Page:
Let’s pick up where we left off, just for one final discussion about en primeur before moving on for another year. Only this time, rather than talk about how Bordeaux approaches things, it might be worth looking at Napa; a place that has some pretty fascinating experiments going on with the whole wine futures market right now.
Obviously comparing the two is crazy in many ways. Where Bordeaux, on a good year, sees around 400 estates engage in selling its fledgling wine, in Napa it’s something more like 40 at the very outside. And where Bordeaux has an En Primeur turnover that runs into the many, many millions on a good year, for Napa it represents a drop in the ocean. And where Bordeaux has been pre-selling to merchants, if not consumers, for centuries, Napa is relatively new to the game (Mondavi was among the first to offer it back in the 1980s, along with V Sattui).
But there are still things to look at – if for no other reason than you can be certain the smart Bordeaux chateaux are doing so, and it might shed a little more light on what they are planning to do (although not necessarily why).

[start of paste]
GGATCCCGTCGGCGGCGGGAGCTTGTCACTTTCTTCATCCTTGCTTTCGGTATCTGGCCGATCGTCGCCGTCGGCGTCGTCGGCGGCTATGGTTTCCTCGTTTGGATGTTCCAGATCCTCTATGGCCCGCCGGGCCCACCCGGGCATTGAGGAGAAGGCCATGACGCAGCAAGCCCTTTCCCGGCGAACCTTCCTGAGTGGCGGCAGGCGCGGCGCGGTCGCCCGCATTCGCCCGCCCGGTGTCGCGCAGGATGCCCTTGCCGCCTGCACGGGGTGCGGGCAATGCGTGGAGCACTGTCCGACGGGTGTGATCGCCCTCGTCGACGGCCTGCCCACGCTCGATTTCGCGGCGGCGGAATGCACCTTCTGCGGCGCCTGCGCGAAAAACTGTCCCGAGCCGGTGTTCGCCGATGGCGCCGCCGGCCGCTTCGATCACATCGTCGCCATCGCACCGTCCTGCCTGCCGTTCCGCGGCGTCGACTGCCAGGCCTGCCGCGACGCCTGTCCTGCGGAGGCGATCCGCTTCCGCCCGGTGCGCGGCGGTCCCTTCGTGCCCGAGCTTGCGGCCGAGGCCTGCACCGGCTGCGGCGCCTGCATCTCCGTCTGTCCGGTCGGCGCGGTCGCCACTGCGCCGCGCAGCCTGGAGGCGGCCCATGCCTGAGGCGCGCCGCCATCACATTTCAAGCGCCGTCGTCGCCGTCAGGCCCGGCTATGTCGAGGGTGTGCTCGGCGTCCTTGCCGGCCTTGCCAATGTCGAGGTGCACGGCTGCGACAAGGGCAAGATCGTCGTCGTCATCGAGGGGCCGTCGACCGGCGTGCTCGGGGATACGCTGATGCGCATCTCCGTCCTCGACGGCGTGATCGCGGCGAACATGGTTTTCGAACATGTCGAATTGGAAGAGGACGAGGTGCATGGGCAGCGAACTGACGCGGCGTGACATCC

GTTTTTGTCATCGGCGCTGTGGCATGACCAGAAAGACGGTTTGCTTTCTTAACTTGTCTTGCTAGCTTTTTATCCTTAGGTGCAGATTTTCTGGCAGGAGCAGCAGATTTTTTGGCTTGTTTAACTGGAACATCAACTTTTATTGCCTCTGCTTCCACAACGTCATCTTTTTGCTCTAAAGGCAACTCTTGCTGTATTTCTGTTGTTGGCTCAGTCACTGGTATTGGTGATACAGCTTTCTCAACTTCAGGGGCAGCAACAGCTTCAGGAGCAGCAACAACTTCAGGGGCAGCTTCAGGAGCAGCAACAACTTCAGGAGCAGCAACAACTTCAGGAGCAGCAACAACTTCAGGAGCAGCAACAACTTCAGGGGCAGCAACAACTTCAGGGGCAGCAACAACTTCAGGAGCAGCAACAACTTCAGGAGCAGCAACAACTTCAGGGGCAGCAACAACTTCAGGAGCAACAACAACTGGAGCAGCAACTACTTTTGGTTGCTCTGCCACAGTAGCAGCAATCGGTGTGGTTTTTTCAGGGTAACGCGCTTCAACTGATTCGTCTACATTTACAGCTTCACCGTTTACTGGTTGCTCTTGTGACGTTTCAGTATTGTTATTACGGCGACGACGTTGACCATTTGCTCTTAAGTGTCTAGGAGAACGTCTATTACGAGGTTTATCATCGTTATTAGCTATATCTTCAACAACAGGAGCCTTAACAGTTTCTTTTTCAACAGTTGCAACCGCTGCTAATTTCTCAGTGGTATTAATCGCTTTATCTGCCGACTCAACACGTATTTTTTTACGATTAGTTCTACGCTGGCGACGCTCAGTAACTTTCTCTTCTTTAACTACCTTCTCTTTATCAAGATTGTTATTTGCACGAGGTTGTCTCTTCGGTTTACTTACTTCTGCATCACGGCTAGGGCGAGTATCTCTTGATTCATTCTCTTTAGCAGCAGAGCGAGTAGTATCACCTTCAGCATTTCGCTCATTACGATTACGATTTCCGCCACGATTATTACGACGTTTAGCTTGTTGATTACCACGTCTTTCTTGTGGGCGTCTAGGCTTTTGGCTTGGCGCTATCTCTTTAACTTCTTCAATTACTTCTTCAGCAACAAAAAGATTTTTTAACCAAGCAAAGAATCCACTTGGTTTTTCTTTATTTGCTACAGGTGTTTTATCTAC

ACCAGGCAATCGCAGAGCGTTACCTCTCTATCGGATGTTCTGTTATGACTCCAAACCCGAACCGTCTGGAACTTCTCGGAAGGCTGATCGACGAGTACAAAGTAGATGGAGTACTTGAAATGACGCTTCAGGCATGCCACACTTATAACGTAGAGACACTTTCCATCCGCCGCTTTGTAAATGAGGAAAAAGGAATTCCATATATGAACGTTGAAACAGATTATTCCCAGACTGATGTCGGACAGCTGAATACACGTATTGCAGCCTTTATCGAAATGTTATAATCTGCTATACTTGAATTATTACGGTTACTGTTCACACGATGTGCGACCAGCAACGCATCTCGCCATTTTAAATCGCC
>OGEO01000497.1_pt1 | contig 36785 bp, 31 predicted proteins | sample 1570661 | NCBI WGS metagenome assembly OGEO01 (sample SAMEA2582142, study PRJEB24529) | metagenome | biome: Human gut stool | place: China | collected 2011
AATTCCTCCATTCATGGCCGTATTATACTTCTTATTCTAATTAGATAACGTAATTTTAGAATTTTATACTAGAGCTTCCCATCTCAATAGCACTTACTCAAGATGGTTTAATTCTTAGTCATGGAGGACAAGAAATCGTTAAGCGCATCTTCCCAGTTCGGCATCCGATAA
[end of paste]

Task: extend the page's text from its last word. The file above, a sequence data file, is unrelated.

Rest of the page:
For a start, Napa already seems to be where Bordeaux is heading; namely releasing only very tiny percentages of its overall wine through the futures programme. Only in Napa they are upfront about it. The estates tell their consumer exactly how big a slice they are releasing (almost invariably 10-15%), and at what discount it is from the final in-bottle release price (as far as I have seen between 10 -20% discount). And there are plenty of instances when they don’t even offer a discount on the bottled wine, but make the whole thing about access. Oh, and many only offer futures in the best vintages.
The biggest player in the Californian Futures game is the yearly Napa Premiere auction that has been running every February since 1996. This is a weeklong event with tastings and dinners where the trade will bid on specific wine futures (around 90% come from wines yet to be bottled). The second big futures auction is the charity event Auction Napa Valley, which took place this week and raised over US$15 million. Part of the weekend involves a Barrel Auction of unfinished wine where consumers bid directly and wineries provide tastings from the barrel. This year it set a record, raising US$1.9 million through the sale of 120 lots of wine futures.